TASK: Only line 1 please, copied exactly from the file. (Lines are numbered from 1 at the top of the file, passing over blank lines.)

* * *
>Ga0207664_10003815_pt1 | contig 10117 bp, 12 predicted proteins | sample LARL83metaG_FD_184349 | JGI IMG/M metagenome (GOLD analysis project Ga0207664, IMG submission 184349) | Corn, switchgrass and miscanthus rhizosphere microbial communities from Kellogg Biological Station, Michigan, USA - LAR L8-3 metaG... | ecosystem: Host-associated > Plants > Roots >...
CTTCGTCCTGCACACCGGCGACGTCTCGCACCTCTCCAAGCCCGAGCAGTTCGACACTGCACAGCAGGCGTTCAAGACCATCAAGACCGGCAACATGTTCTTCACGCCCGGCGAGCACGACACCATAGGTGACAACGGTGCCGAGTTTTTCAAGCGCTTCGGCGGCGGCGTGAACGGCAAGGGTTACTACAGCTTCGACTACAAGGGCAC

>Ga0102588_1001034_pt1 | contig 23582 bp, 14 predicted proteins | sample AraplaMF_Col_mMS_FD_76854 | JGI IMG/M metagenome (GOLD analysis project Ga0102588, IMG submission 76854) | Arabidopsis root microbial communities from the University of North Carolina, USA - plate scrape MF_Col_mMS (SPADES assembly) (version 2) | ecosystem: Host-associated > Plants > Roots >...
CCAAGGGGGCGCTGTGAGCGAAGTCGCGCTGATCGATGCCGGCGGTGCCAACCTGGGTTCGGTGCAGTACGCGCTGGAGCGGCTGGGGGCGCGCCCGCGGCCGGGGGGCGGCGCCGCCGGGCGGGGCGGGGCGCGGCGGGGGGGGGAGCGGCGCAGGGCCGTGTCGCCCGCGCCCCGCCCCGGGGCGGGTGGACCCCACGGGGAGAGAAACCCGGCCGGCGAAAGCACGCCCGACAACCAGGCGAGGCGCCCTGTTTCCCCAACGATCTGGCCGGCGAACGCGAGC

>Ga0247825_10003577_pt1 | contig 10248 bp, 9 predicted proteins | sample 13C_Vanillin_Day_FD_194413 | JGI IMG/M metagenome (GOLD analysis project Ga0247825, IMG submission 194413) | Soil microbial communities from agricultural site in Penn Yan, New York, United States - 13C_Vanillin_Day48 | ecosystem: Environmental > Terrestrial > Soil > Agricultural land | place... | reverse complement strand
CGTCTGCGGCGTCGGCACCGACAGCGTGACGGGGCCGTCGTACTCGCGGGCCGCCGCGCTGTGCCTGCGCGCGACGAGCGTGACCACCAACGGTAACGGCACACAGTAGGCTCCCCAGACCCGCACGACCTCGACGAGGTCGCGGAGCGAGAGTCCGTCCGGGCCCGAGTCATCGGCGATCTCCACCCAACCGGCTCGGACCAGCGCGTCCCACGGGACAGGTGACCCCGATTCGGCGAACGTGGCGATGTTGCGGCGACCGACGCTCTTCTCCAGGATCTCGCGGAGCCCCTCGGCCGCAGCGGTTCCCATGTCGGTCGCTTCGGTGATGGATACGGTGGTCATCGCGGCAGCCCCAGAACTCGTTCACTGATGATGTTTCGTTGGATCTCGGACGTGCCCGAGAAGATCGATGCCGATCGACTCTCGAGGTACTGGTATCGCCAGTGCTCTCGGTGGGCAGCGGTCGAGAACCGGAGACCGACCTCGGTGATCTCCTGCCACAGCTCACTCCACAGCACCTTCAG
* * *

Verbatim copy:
>Ga0207664_10003815_pt1 | contig 10117 bp, 12 predicted proteins | sample LARL83metaG_FD_184349 | JGI IMG/M metagenome (GOLD analysis project Ga0207664, IMG submission 184349) | Corn, switchgrass and miscanthus rhizosphere microbial communities from Kellogg Biological Station, Michigan, USA - LAR L8-3 metaG... | ecosystem: Host-associated > Plants > Roots >...